The government has claimed to have killed 300 al Qaeda members so far this year. That's an indication of how small al Qaeda is in Yemen (a thousand or so members). Most of the firepower in the south is in the hands of individual tribesmen. Most people belong to tribes, and adult males tend to own a firearm of some sort. The recent offensive has caused several hundred casualties. The fighting in Yemen tends to be low-level (lots of rifle and machine-gun fire) and small scale (small groups of troops and gunmen.) But the army does have warplanes and artillery, and both are used regularly. American UAVs are now seen daily, and will occasionally fire missiles to hit terrorists that have been identified and located.

President Saleh, who has still not returned from the Saudi hospital he went to after the June 3rd rocket attack on the presidential palace that severely wounded him. Saleh is losing a growing amount of diplomatic support from major nations (especially the United States). But Saleh continues to maintain control of the government. The tribes, and many Saleh supporters, want Saleh to step down, and allow the powerful personalities and groups that dominate Yemeni society, reshuffle the people running things.

July 22, 2011: After five months, there are still large anti-government demonstrations every Friday. Nationwide, several hundred thousand people turned out today. In the capital (where many government employees owe their jobs to president Saleh), there was a pro-government demonstration. Increasingly, over the last month, the Friday demos have been about the fuel shortages. The main cause of this is the interruption of oil flow (caused by a bomb that broke a pipeline, carrying half the national production, in March). That shut down exports, and the refinery in Aden that supplies most of the nations vehicle, cooking, water pump and generator fuel. Thus there are water shortages, which has a serious impact on everyone, all the time. The oil pipeline cannot be repaired because a powerful tribal chief controls the territory around the break, and will not allow repair crews in until the government makes amends for the death of the chief's son last year. The government has threatened to send in troops to guard the repair crews. But then the army would have to devote thousands of troops to protect the pipeline from further attacks by enraged tribesmen.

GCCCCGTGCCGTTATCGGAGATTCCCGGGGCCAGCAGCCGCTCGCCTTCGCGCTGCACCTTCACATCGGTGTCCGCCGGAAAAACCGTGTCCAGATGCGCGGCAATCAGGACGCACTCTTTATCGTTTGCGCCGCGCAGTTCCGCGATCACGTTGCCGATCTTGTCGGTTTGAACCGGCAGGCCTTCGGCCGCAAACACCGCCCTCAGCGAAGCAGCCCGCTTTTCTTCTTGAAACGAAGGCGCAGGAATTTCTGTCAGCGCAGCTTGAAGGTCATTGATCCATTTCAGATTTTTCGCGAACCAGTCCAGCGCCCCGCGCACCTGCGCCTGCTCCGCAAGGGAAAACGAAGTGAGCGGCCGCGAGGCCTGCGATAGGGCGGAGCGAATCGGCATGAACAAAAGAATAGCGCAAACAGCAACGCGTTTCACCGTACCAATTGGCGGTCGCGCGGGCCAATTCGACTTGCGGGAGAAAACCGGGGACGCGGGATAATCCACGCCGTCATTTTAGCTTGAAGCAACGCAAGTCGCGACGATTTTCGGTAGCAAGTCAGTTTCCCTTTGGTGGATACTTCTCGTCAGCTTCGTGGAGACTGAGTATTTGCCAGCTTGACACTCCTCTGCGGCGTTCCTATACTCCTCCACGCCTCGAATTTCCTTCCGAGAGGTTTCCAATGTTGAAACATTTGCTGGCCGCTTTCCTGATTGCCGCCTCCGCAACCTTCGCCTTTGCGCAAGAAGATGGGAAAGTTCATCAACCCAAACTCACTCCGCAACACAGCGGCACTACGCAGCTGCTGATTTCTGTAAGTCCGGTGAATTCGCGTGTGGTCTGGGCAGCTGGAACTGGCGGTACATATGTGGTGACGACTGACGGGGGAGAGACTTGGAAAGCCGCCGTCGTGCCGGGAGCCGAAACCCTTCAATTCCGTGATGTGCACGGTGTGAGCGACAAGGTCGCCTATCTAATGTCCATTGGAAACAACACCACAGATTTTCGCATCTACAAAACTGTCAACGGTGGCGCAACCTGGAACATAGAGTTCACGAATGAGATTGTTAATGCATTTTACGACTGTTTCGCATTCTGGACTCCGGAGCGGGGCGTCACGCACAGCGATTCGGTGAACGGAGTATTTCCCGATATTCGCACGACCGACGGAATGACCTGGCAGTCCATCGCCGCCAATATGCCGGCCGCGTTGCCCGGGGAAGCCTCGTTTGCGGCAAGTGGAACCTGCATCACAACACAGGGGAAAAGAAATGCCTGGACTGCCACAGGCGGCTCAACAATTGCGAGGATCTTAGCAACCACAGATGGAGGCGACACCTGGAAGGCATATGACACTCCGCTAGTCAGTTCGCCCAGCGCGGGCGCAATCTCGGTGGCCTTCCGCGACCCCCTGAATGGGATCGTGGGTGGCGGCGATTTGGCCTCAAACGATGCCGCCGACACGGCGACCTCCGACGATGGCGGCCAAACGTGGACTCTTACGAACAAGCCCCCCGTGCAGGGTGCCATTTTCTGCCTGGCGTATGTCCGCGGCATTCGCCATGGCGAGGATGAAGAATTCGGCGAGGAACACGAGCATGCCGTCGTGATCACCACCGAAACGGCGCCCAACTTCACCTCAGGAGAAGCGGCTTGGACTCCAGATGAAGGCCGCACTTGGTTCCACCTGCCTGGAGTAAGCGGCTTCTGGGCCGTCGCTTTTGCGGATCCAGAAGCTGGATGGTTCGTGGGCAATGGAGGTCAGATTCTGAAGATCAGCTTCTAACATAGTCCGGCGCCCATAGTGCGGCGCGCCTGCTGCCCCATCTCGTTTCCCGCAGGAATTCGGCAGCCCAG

July 20, 2011: The army claims to have killed al Qaeda leaders Ayedh al Shabwani and Awad Mohammed al Shabwani during a battle in Abyan province. Al Qaeda later denied that the two men were dead, but neither has come forth to confirm that.

In the southern city of Aden, a British surveyor died when his booby-trapped car exploded.

July 19, 2011: A violent clash in the capital left six dead, the first such deaths since president Saleh left for a Saudi hospital on June 3rd. This fighting was between armed civilian supporters of president Saleh, and anti-Saleh demonstrators.

July 17, 2011: Fighting in Abyan province included an effort to clear tribal and al Qaeda roadblocks that had left the main camp of the 25th mechanized brigade cut off from most supply for the last few weeks.

July 16, 2011: The army (along with tribal allies and logistical support from the United States) has begun an offensive against al Qaeda and rebellious tribesmen in the south. The towns of Mudiah and Shuqrah were quickly cleared, and heavy fighting was heard throughout towns and cities in Abyan province.

In the capital, some protestors tried to establish a rival government, in the form of a council. But this group could not obtain much widespread support, and most of the prominent individuals nominated for seats on the council, declined.

July 15, 2011: Groups of gunmen in trucks and cars drove though the southern cities of Huta and Aden, firing on soldiers and police, and then driving away (often after taking some return fire.)

The UAE (United Arab Emirates) has pledged to ship three million barrels of oil to Aden, to help relieve the fuel shortage. But while the refinery in Aden can turn this oil into fuel, there is still a problem distributing. Roads throughout the south are blocked by checkpoints set up by al Qaeda and, mostly, rebel tribesmen.